For one of the white sales at La Place Clichy, Pal presents a lady in an impressively frilled housecoat as she inspects the newly purchased delicate linens as shown to her by her maid. It's quite the image of luxury.
Pal is not usually one to dress his women up in layers, but a fox stole and oversized hat are appropriate enough when selecting Christmas presents for the children at the Place Clichy department store.
A Life of Pleasure was the last play to be written and produced by Henry Pettitt. It debuted in September, 1893 and was transferred from Drury Lane to Princess's, which offered more room, and ran through February, 1894. The story tells of "a woman who succumbs to the lure of evil sensuality and falls victim to the machinations of a heartless upper-class, pleasure-loving seducer" (Fantasies of Empire, p. 199). One would not know from Pal's design that this striking lady becomes a fallen woman, but we appreciate Pal's decision to show her triumphant and independent.
Alas, no one seems to have found it consequential enough to record the melodramatic goings-on during the run of Mam'zelle Carabin at the Bouffes-Parisiens. It seems to have been an operatic evening filled with teary-eyed reconciliation, dastardly deeds, and a high-spirited international costume fête whose title translates—somewhat surprisingly, given the poster's vignettes—to Miss Medic. This is actually one of two posters Pal created for the play that were surely just what the doctor ordered. Rare!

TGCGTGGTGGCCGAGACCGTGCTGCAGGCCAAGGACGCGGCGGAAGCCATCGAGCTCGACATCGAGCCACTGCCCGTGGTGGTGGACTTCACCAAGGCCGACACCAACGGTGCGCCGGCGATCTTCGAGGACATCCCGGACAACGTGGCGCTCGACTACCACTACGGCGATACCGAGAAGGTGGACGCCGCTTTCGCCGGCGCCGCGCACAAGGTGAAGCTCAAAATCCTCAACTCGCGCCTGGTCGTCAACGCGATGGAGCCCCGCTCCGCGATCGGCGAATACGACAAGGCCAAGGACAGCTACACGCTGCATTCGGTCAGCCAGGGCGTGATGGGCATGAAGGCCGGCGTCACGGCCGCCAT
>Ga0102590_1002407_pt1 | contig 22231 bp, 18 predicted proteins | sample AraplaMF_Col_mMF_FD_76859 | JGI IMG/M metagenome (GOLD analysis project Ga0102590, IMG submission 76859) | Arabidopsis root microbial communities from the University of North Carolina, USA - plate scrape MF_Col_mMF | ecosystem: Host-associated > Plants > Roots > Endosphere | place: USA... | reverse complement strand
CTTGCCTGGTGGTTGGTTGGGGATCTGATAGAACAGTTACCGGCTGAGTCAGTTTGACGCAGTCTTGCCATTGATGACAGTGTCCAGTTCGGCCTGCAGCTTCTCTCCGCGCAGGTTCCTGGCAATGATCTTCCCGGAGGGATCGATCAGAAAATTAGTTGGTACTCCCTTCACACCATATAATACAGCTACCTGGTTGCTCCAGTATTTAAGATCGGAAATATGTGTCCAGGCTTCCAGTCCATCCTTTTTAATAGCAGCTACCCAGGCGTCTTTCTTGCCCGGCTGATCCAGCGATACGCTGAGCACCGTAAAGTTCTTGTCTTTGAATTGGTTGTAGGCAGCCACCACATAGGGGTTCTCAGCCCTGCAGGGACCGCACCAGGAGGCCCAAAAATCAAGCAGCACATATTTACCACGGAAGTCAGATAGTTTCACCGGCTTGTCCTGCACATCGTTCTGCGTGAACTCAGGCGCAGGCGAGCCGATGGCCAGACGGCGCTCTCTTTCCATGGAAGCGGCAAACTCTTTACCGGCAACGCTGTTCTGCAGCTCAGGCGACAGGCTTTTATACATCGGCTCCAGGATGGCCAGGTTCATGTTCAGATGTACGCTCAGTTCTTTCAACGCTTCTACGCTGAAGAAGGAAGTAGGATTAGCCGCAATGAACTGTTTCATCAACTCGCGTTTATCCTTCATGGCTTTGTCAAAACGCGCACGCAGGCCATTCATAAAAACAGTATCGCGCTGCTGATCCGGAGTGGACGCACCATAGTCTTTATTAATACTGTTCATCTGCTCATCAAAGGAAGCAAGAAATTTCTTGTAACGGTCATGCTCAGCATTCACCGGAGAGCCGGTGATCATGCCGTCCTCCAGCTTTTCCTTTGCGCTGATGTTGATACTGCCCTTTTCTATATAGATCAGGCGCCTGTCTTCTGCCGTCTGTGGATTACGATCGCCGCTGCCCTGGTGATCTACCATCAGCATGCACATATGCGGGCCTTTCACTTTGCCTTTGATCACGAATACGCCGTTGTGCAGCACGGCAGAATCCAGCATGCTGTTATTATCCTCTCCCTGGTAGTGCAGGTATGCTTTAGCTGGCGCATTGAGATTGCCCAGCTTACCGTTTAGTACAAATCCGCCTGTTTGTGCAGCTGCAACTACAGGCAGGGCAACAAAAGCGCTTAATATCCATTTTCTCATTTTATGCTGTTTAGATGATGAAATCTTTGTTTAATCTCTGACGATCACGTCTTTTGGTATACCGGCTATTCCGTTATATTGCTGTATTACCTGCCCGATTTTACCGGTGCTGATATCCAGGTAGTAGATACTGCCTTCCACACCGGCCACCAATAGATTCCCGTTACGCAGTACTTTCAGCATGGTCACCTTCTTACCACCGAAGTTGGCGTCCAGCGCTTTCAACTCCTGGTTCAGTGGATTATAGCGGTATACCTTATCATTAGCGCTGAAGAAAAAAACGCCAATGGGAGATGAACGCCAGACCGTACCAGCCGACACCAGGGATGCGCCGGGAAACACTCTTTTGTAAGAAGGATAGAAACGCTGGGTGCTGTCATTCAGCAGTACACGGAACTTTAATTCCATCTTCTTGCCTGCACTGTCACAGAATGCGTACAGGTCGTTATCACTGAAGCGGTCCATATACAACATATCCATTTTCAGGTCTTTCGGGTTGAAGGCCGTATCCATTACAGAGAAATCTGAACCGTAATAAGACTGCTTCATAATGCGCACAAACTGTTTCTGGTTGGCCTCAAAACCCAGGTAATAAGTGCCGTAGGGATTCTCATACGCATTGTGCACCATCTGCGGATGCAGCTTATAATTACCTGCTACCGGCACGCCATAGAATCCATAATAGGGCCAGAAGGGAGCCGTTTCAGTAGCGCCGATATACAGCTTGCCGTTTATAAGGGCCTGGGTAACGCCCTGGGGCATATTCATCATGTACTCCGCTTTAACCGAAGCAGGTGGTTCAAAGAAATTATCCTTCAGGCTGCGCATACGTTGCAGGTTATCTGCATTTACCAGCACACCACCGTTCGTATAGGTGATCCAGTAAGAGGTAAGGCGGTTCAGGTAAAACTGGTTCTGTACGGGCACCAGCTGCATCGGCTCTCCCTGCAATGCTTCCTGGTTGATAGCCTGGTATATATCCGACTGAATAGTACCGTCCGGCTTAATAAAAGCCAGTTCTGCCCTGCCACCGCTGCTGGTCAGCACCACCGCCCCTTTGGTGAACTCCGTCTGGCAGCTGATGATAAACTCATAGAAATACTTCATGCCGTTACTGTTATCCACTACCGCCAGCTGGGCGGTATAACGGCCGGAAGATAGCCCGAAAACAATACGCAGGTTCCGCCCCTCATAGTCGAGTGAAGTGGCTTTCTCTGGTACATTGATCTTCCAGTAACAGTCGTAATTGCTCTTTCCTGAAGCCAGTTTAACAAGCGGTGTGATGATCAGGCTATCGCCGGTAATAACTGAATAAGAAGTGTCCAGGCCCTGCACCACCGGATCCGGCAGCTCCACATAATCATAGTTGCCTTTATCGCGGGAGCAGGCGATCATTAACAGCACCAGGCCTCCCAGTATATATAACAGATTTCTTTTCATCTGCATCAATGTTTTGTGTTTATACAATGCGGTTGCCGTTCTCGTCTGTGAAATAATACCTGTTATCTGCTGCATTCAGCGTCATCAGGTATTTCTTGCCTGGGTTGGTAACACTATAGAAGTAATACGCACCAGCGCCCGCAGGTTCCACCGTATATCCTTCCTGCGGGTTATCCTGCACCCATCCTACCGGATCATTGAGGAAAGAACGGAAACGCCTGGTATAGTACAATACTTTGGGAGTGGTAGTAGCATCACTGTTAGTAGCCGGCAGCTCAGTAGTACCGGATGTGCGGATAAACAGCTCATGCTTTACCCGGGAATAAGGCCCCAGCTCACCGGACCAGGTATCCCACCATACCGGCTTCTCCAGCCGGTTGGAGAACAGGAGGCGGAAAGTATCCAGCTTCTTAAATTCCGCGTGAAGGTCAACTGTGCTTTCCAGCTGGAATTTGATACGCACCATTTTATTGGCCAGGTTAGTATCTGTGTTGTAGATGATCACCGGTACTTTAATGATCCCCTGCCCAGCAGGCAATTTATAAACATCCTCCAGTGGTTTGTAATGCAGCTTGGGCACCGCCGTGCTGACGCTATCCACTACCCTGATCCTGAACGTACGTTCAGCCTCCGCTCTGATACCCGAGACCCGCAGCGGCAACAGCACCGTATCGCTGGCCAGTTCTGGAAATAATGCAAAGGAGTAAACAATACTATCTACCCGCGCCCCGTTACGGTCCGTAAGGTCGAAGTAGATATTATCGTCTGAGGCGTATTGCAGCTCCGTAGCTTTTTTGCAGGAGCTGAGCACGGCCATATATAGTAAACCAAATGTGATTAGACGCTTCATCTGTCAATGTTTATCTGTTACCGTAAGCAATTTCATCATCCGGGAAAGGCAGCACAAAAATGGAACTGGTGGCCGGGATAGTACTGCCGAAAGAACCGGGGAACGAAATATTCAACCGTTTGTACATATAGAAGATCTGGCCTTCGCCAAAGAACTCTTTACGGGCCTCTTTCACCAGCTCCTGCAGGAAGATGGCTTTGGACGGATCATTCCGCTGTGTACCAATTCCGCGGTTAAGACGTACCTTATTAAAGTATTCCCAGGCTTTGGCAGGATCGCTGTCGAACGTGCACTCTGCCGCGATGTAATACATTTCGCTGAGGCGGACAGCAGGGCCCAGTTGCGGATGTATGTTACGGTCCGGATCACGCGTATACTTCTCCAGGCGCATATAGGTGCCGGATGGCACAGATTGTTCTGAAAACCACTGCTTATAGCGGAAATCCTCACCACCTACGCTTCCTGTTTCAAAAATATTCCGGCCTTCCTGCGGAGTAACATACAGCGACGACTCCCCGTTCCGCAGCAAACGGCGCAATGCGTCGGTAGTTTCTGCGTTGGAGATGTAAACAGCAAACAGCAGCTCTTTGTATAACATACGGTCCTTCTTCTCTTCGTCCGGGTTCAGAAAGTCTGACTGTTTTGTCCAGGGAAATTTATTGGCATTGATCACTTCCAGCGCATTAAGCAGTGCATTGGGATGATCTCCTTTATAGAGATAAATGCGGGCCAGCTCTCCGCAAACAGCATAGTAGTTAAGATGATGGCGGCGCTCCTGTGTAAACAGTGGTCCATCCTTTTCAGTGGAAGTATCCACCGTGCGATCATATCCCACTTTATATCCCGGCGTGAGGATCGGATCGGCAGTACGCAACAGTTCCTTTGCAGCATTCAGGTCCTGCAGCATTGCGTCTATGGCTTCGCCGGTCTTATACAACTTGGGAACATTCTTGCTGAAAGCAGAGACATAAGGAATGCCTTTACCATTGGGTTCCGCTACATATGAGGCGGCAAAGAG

A dramatic scene unfolds as Carmen sacrifices herself for her city of Santiago in this novel by Rodolphe Bringer. While the French journalist, newspaper editor, and writer of crime novels and children's books was quite prolific, no information exists on this particular endeavor—aside from Pal's visual relic.
This preliminary design by Pal would later become the canvas for several otherpromotions for the infamous music hall; the blank space at right would be used for details on specific performances. But without the additional text, it's a lovely scene of a lithe dancer caught mid-pirouette.
Condition: B / grommet holes in center area; unobtrusive folds.
To advertise a Folies-Bergère presentation based on an old fable, Pal produces one of his most impressive scenes in a fantasy setting. The fiery crimson is particularly awe-inspiring, not to mention sensual and seductive—all qualities which Pal evoked in almost all of his women.
Pal announces the inaugural issue of this liberal newspaper specializing in political and literary coverage with an image of an unfettered Marianne, holding an outsize writer’s quill—the weapon of choice of literati everywhere—that serves as the flag staff for the French tricolor.
For a woman so stately and a poster so much larger-than-life, one would think that this Louisa de Korr was quite an important lady—but, sadly, no information exists about her that we could find. In any case, it's a fantastic depiction by Pal. This is a two-sheet poster.
Condition: B / slight tears and stains, largely at seam.
Presented in a detailed Edwardian gown and silver hair, this otherwise youthful performer stands next to an upright piano. The contemporary critic Charles Hiatt noted that this poster “is of an elegance to which Paléologue does not often attain, and would be distinguished in almost any collection of posters” (p. 145).
Condition: B / slight tears and stains at folds and edges
We have not been able to discover the identity of the redheaded performer in Pal's full-length portrait, but she is most unlike the artist's usual flirts. In an odd mauve-blue costume, with a secret smile on her lips, she stands almost pensively, casting a fascinating shadow. This stock theatrical poster bears a great mystery—and lots of charm.